Lagos – The Nigerian Export Promotion Council (NEPC) said that the textile industry could become a major export earner, if given adequate attention.
The NEPC Director, Mr Olusegun Awolowo, spoke in Lagos at a one-day Stakeholders’ Forum of Garments, Textiles and Apparels Producers in partnership with Sytlehouse Files Ltd.
Awolowo was represented by Mrs. Ngozi Obidike, the Zonal Head of the council.
He said that if the government and stakeholders give the Nigerian garments and textiles industry the necessary attention, the sector would become a major export drive.
“One of such interventions that we have made is by establishing a Human Capital Development Centre to enhance the capacity of the players in the garment industry.
“According to statistics, the global textile and apparel market is expected to reach $850 billion by 2015, which is a market boost.
“It is therefore imperative for the sector in Nigeria to brace up in order to take its share in the global market.
“The Federal Government has recently launched the Nigeria Cotton Textile and Garment Policy to boost the sector,” he said.
The lead speaker at the event, Mrs. Omoyemi Akerele, Chief Executive Officer, Stylehouse Files, said that the textile and garment value chain needed to be revived.
She said that the textile and garment industry had the potential to be a major export sector.
Akerele, however, said that there should be major focus on agriculture to address the production of cotton, the issues of quality, growing, harvesting and processing channels.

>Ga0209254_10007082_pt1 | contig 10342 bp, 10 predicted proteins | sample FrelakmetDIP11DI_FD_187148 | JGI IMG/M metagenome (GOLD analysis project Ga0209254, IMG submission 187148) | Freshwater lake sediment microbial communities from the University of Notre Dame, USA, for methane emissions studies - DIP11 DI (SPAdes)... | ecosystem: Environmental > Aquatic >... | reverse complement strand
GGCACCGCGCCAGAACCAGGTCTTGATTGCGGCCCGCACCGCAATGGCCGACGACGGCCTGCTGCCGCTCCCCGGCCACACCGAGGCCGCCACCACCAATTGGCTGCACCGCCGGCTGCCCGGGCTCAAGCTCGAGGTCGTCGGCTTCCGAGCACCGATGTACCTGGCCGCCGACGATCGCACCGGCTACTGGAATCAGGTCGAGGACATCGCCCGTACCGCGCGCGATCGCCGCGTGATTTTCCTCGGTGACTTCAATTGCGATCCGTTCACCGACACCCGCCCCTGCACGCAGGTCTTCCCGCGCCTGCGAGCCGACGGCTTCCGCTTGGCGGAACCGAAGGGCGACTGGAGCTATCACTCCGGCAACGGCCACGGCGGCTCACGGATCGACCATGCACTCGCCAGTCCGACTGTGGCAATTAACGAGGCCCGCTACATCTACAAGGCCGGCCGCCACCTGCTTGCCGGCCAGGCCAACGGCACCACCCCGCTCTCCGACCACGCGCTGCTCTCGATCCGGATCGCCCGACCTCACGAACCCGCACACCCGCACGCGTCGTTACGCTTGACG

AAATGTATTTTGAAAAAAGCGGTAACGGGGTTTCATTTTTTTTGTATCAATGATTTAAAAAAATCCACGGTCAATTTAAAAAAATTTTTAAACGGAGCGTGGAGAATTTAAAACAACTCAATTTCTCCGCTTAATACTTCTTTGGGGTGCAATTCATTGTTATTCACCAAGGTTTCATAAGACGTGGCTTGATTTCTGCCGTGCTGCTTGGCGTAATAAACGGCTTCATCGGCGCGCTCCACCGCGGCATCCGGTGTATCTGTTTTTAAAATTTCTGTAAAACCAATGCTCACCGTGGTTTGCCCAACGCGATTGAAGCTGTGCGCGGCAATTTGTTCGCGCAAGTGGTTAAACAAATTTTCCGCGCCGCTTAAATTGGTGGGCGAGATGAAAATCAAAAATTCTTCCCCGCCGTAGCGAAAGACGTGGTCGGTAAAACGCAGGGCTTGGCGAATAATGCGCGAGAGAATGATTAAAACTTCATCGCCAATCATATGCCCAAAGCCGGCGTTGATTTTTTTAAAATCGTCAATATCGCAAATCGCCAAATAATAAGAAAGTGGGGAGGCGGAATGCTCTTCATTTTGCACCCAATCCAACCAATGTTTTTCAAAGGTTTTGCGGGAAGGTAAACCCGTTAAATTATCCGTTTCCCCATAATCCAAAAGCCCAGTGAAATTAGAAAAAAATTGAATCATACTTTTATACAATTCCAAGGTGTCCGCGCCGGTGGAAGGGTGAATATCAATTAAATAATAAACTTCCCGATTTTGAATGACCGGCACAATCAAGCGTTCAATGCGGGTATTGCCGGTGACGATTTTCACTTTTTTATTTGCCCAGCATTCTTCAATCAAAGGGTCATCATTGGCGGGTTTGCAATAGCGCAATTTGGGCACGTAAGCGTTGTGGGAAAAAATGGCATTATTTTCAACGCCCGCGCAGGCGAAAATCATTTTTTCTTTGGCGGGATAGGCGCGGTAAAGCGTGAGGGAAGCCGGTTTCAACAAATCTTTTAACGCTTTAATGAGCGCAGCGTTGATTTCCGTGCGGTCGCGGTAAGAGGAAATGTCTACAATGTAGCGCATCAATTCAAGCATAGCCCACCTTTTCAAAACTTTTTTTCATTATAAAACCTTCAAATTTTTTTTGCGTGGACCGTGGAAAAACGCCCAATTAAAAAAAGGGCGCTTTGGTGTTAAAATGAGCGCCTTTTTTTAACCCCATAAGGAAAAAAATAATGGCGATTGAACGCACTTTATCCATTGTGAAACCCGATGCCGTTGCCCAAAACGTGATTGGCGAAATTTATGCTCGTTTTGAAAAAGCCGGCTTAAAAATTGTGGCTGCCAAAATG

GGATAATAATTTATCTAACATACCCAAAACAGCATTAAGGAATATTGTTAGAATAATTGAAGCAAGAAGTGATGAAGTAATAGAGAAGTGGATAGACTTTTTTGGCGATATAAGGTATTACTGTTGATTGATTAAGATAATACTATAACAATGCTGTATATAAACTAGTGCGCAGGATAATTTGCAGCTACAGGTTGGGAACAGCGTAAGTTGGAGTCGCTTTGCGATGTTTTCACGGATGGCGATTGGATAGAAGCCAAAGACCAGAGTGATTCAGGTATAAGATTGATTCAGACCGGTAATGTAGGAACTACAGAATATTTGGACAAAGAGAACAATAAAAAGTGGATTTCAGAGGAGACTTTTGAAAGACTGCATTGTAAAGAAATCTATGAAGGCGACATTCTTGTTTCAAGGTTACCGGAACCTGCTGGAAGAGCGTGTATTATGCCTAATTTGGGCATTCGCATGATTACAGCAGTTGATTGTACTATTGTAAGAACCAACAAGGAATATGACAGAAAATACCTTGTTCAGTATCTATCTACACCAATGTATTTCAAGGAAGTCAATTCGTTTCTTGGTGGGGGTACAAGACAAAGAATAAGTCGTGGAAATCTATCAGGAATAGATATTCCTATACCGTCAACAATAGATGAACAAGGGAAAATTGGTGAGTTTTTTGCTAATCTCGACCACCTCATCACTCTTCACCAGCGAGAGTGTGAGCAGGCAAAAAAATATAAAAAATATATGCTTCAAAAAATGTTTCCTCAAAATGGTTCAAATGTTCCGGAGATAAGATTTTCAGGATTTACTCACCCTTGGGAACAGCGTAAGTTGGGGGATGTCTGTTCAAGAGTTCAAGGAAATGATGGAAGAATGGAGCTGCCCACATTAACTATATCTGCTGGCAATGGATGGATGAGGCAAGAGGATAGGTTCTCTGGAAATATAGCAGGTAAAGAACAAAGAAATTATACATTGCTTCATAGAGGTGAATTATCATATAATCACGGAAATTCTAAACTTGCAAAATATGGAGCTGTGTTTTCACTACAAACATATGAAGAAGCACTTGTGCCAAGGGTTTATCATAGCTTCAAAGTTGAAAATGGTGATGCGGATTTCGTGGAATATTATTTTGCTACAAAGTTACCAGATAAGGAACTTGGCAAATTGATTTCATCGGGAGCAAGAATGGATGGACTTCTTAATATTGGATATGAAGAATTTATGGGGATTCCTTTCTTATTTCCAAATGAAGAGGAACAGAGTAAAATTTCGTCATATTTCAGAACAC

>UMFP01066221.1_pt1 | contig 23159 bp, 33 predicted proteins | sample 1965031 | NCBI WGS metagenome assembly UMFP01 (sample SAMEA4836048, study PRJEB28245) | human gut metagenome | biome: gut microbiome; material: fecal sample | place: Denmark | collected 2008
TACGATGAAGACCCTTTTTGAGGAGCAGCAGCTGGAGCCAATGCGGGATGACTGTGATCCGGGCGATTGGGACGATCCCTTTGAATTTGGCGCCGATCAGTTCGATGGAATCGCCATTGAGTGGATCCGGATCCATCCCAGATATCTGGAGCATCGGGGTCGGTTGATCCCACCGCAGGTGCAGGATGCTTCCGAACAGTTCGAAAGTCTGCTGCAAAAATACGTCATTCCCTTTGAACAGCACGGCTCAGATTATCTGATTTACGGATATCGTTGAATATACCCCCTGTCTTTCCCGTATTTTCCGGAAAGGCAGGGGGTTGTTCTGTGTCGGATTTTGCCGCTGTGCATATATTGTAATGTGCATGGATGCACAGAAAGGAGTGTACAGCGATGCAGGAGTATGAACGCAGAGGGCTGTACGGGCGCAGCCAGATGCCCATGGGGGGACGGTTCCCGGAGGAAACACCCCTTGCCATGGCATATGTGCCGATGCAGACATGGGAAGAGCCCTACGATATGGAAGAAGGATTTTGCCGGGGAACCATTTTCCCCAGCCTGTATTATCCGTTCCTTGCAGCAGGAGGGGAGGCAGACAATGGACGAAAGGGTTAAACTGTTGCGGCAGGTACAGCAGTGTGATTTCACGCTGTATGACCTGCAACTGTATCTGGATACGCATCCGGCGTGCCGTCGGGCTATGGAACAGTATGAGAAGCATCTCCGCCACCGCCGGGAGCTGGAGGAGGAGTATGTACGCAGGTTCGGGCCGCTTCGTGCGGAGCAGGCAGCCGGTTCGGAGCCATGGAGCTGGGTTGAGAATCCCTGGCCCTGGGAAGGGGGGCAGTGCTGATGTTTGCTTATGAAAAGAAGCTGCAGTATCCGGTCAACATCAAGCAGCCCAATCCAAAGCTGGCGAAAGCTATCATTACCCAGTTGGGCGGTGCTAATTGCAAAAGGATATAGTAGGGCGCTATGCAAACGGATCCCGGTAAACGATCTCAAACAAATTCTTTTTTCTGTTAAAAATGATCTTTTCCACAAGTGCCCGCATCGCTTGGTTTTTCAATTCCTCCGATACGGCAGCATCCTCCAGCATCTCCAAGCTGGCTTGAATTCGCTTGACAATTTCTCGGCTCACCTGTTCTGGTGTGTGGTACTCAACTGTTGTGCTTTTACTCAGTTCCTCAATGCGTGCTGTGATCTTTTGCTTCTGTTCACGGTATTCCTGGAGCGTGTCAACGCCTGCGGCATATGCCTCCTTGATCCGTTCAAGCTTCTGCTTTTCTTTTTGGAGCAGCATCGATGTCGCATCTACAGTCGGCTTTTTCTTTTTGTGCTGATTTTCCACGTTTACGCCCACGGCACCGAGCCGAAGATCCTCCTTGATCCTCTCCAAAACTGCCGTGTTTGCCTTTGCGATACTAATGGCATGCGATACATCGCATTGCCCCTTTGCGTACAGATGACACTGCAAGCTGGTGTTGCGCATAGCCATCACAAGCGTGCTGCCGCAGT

“There is also a gap to be filled in the retail aspect of this business; the channels through which finished textile products could reach the final consumers.
“In spite of the challenges of funds and infrastructure facing the textile and garment producers, Nigerian designs are gaining popularity in the global scene.
“Another challenge we have today is how to balance the supply and demand needs.
“For instance, in my organisation, we have approached no fewer than seven foreign designers to partner with our own designers in exports, but there is a challenge of short supply.
“The short supply can obviously be traced to the major challenges in the value chain and infrastructure, which the government needs to work on, as oil prices are dwindling,” she said.
Akerele said the goals of the industry should be to re-define the quality of made-in-Nigeria products, non-stop capacity building and expertise, access to finance, infrastructure and manufacturing.
A participant, Mrs. Teni Majekodunmi, Chief Executive Officer, Eclectic Chique, an export firm, said there were reliable players in the fashion value chain who could boost the export of indigenous fashion products.
She said that service providers in the area of logistics, developers and branding companies needed to be captured and recognised by the NEPC for the benefit of exporters.
Those in attendance at the forum include fashion designers, tailors, exporters and consultants in the industry, who brainstormed on the way forward for the sector.